Denver Climate Tax
Result: Ballot Measure 2A passes
Background: Denverites signed off on 2A, a measure that increases sales and use taxes levied on most goods by .25 percent, according to unofficial election results. The proposal should generate about $36 million a year to fund programs to combat and adapt to climate change, including cleaner transportation, upgrades to infrastructure and improving the energy-efficiency of streets and local homes and buildings.
Other cities have adopted more direct taxes on carbon emissions, but the Denver climate tax is unique. Opponents worried about the disproportionate impact of hiking the sales tax, which many consider “regressive” because they’re paid equally by people with different income levels.
Result: Proposition 114 passes
Background: Coloradoans approved Proposition 114, which clears a path for state wildlife authorities to bring wolves back to the Western Slope by 2024.
The Associated Press had not officially called a winner in the campaign by the time this story was published, but proponents of the measure declared victory, opponents conceded defeat and state wildlife officials expect the measure to pass.
Supporters said reintroducing wolves will positively affect other animals’ evolution and support biodiversity in an ecosystem that was long shaped by the predators.
Hunters and ranchers led the push against the measure, arguing wolves threatened wildlife and livestock, and would strain state resources.
Boulder: 2C and 2D
Result: Ballot Measure 2C and 2D likely to pass
Background: Ten years ago, Boulder voters rejected a new franchise agreement with Xcel Energy and decided instead to pursue a city-run electric utility, which proponents said would give residents more control over the source of the county’s electricity and pollution that fuels climate change.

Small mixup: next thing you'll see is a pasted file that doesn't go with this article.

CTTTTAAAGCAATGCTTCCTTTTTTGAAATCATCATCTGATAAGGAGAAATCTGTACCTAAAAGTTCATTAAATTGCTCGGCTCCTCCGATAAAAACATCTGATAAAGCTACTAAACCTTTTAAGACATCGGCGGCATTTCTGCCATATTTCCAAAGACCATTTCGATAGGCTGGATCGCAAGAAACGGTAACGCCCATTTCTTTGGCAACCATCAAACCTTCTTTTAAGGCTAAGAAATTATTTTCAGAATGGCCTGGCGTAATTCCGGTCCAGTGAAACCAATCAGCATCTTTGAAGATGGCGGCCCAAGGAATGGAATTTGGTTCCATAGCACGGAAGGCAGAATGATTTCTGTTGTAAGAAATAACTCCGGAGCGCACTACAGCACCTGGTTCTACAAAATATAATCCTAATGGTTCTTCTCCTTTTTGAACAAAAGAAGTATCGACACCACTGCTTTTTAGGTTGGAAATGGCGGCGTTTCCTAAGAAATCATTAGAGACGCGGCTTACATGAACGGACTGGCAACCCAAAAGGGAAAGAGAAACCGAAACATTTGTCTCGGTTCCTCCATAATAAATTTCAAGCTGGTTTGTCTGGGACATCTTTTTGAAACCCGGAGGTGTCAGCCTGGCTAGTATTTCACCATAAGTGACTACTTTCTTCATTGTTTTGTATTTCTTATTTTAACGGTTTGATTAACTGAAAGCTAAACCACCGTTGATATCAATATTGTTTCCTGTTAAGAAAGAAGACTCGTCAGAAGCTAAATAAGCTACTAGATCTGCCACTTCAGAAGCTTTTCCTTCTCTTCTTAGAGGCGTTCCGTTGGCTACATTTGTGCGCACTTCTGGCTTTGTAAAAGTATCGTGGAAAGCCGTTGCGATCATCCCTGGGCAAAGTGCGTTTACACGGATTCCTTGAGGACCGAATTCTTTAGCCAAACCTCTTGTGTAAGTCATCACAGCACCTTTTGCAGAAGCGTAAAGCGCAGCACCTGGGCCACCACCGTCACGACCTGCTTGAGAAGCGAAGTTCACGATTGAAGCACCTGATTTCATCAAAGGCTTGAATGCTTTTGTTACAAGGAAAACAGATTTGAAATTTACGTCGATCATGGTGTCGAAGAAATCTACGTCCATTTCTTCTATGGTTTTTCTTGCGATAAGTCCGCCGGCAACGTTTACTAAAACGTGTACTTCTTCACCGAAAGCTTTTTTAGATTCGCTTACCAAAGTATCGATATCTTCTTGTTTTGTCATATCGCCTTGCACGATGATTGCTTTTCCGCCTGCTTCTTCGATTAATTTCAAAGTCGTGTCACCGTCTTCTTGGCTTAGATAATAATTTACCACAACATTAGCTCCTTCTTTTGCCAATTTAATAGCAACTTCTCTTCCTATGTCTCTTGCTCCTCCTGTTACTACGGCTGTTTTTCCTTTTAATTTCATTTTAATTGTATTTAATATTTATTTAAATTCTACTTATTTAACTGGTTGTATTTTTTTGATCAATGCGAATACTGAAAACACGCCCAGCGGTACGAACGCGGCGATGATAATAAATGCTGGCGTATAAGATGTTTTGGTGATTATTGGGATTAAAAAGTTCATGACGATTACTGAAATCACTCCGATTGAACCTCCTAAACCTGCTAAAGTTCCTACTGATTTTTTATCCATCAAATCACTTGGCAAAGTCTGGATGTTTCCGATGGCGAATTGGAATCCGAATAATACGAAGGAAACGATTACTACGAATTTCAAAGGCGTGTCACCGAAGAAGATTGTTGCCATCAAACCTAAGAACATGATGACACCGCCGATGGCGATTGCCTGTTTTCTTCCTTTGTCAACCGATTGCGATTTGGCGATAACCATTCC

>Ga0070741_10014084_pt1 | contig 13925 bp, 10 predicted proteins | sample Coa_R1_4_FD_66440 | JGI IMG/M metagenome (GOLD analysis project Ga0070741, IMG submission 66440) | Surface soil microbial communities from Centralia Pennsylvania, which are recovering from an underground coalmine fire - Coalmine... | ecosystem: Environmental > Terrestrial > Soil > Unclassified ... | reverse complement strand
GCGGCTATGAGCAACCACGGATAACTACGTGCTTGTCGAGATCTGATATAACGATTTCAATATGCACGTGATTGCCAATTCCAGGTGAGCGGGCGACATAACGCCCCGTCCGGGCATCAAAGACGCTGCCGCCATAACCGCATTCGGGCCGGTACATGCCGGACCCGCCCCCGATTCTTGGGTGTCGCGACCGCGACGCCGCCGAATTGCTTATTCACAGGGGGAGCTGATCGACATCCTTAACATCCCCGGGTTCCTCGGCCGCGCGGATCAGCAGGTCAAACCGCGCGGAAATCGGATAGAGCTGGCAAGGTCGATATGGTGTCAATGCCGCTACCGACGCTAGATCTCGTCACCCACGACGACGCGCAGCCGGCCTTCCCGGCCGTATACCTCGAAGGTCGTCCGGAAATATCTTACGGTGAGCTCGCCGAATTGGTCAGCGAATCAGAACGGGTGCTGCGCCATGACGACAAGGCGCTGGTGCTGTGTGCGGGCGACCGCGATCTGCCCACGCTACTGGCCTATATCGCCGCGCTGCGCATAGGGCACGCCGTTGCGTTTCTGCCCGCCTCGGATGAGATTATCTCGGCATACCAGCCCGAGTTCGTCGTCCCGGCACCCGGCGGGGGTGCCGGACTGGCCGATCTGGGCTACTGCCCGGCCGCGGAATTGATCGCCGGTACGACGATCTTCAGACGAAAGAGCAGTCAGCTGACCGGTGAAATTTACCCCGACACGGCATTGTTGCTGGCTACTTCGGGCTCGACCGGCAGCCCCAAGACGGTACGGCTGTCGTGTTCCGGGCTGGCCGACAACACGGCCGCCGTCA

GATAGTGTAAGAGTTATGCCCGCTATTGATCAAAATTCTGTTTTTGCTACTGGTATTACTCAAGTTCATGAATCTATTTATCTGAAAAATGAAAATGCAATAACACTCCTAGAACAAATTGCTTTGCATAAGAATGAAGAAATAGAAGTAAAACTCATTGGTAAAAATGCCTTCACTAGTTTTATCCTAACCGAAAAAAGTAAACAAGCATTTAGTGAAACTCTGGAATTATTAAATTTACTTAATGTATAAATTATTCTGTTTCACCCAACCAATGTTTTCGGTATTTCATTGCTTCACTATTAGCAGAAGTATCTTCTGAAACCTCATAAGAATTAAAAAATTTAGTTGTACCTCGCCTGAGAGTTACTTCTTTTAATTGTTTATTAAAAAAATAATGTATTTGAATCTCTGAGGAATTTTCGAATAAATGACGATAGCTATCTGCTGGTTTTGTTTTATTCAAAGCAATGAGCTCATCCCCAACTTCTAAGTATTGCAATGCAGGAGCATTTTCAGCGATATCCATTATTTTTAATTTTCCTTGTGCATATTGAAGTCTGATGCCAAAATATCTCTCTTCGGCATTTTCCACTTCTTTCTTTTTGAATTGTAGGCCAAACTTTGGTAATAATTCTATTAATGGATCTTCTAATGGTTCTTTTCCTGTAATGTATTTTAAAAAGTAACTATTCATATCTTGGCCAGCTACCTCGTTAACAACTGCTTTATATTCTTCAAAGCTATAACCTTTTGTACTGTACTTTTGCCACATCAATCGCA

In approving 2C, Boulder voters agreed to pause the municipalization effort and re-enter a 20-year franchise arrangement with Xcel, part of a settlement agreement in which the utility said it will slash carbon emissions from Boulder operations at least 80 percent by 2030.
Boulder voters also appear to have voted to pass 2D, which extends a city utility tax originally enacted to pay for municipalization expenses. The measure repurposes the tax to fund to-be-determined green energy projects.
Colorado River Water Conservation District: Ballot Measure 7A
Result: Approved, according to preliminary count — 163,384 votes in favor; 61,689 opposed
Background: Western Slope voters approved a property tax increase to fund various projects designed to improve and secure water supplies for the 15-county Colorado River Water Conservation District, preliminary results show
Ballot Measure 7A will raise property taxes by a half-mill in 2021 and is expected to bring in $4.9 million, most of which will fund projects that improve the quality and availability of water throughout the Colorado River watershed, which is threatened by climate change.
Editor's note: This post has been update to reflect the latest election results data.